The bottle represents alcohol abuse. The growing sunflowers – which grow wild on the San Carlos Apache reservation - stand for the persistence of tribal culture and values.
“Some communities, out there, especially on reservations, like the kids grow up sort of trapped in their family’s alcoholism,” Greyeyes said. “I hope they have a part of their culture, some sort of values they will kind of keep, and hopefully, it will grow and manifest into something, and get them out of situations like that when they are older.”
Losing his own cultural heritage is a theme that preoccupies Greyeyes.
“I’m very worried, my generation is very different than my dad’s generation, my parents generation,” Greyeyes said. “They are different than their grandparents, my grandparents. We are losing our traditional identity for sure.”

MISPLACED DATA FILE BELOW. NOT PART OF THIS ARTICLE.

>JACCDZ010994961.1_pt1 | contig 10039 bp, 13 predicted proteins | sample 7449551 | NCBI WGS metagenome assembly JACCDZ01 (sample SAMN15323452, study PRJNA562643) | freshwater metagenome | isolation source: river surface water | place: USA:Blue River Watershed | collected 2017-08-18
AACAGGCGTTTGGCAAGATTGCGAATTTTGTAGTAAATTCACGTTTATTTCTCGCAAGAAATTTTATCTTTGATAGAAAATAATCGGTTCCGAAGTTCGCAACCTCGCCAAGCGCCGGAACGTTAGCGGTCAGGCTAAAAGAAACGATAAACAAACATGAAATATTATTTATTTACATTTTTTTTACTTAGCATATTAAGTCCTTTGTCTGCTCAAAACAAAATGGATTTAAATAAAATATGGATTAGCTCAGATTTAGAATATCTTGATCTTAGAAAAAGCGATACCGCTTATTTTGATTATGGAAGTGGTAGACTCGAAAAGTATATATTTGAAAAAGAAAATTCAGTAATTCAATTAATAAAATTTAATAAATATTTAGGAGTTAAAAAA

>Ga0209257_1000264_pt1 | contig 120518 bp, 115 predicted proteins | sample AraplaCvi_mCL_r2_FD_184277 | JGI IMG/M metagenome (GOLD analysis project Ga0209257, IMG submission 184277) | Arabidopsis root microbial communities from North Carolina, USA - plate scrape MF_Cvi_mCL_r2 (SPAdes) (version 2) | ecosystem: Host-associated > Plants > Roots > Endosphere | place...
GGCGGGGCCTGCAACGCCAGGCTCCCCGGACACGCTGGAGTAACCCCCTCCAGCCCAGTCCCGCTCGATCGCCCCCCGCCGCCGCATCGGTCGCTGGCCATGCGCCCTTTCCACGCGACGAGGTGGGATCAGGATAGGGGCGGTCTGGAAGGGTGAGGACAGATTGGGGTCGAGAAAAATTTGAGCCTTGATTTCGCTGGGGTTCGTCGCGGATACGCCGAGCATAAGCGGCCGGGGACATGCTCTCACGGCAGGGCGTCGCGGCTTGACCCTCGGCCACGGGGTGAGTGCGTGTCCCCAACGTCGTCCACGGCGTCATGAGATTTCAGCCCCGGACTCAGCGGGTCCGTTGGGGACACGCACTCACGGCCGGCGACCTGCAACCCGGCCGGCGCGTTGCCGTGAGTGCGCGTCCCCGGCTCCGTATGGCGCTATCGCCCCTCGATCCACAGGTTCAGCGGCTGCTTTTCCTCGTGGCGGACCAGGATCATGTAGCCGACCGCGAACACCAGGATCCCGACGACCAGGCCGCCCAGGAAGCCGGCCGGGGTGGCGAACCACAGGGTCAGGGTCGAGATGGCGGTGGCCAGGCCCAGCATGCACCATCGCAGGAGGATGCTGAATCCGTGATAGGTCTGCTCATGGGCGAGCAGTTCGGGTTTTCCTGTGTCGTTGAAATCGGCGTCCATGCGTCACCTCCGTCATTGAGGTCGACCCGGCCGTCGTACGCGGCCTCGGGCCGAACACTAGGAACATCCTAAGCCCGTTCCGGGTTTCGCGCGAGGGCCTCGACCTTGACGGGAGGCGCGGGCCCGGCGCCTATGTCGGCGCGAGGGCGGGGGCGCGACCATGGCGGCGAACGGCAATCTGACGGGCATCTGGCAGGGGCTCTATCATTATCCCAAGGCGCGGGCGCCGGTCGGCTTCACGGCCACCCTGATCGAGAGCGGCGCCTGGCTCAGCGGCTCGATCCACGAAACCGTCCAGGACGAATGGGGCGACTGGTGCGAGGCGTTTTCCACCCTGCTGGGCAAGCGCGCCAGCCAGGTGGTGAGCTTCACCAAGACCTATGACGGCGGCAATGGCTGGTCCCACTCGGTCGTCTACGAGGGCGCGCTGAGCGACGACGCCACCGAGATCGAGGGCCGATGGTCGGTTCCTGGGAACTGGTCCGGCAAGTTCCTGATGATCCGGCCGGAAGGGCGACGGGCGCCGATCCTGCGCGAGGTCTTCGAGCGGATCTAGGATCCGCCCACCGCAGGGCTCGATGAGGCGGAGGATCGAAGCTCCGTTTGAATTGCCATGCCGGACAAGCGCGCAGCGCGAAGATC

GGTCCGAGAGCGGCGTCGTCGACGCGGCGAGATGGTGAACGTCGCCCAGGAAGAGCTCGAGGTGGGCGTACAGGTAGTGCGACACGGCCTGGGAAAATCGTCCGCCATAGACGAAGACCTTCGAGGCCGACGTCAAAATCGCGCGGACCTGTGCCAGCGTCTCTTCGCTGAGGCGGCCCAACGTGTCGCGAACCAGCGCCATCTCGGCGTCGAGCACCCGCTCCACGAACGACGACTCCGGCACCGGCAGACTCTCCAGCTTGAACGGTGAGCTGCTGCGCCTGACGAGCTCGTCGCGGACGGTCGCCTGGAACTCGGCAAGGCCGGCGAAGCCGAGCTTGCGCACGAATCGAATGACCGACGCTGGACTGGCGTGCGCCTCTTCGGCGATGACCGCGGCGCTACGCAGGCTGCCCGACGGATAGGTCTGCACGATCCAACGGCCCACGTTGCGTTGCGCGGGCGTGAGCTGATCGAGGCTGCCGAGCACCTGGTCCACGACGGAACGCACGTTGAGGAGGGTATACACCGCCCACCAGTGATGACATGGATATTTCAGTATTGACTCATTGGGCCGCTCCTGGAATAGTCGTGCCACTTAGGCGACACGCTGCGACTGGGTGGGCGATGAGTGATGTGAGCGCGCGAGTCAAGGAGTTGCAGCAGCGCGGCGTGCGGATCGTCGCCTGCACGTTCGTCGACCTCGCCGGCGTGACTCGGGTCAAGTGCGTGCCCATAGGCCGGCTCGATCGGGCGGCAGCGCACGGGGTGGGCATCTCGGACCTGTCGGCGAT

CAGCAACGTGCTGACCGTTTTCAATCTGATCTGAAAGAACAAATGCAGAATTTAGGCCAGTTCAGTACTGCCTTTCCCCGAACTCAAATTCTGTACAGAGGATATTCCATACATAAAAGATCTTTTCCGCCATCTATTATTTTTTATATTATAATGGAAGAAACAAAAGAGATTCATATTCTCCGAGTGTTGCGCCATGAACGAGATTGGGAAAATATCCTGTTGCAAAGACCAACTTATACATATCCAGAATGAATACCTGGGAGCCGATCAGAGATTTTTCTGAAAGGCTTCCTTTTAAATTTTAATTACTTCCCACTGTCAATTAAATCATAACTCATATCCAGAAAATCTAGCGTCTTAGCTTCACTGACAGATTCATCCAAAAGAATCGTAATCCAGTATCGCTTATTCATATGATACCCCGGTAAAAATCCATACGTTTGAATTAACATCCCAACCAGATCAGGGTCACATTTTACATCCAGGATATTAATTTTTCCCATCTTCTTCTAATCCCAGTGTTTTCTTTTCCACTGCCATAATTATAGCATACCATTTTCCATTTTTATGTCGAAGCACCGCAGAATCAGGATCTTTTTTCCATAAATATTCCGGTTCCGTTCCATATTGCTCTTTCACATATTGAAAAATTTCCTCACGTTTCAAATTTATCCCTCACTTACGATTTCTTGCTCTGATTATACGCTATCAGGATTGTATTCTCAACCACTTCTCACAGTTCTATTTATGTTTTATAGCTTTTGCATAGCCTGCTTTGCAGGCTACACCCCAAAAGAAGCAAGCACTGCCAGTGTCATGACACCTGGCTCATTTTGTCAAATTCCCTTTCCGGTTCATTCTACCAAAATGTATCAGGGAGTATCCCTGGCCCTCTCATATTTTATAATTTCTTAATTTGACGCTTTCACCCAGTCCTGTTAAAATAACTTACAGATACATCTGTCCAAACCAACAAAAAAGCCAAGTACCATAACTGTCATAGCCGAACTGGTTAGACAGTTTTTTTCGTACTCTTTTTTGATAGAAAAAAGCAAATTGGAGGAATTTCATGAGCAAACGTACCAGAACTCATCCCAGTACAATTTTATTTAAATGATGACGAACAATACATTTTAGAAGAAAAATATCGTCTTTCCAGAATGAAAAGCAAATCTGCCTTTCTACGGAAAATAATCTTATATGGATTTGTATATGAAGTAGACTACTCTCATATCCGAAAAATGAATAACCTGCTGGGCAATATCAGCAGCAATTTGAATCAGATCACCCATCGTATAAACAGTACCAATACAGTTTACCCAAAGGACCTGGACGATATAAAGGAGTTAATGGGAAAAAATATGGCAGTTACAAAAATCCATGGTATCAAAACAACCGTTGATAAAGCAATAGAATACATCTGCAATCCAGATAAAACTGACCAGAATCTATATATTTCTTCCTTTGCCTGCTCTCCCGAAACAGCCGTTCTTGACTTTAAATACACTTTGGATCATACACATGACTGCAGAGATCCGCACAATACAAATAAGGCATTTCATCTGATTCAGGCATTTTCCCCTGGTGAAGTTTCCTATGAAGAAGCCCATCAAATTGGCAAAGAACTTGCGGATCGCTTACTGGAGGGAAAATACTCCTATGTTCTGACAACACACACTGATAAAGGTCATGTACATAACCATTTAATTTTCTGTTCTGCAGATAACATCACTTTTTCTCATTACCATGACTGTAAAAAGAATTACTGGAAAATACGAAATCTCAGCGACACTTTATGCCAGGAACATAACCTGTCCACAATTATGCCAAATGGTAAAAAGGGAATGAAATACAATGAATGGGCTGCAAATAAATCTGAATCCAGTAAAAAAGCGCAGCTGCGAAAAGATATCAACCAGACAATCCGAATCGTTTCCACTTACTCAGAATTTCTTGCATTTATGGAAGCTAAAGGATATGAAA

He says he has tried to find ways to connect to his heritage. He goes back to his family’s land and maintain a garden each summer. His brother raises horses in the way his father taught him. But he says it isn’t easy to find the right balance.
“I’ve tried to like reconnect a lot of times and sometimes I’ve failed, like horribly,” he said.
That sense of loss, though, may also be what inspires him to keep making art.
By Steven Paul Judd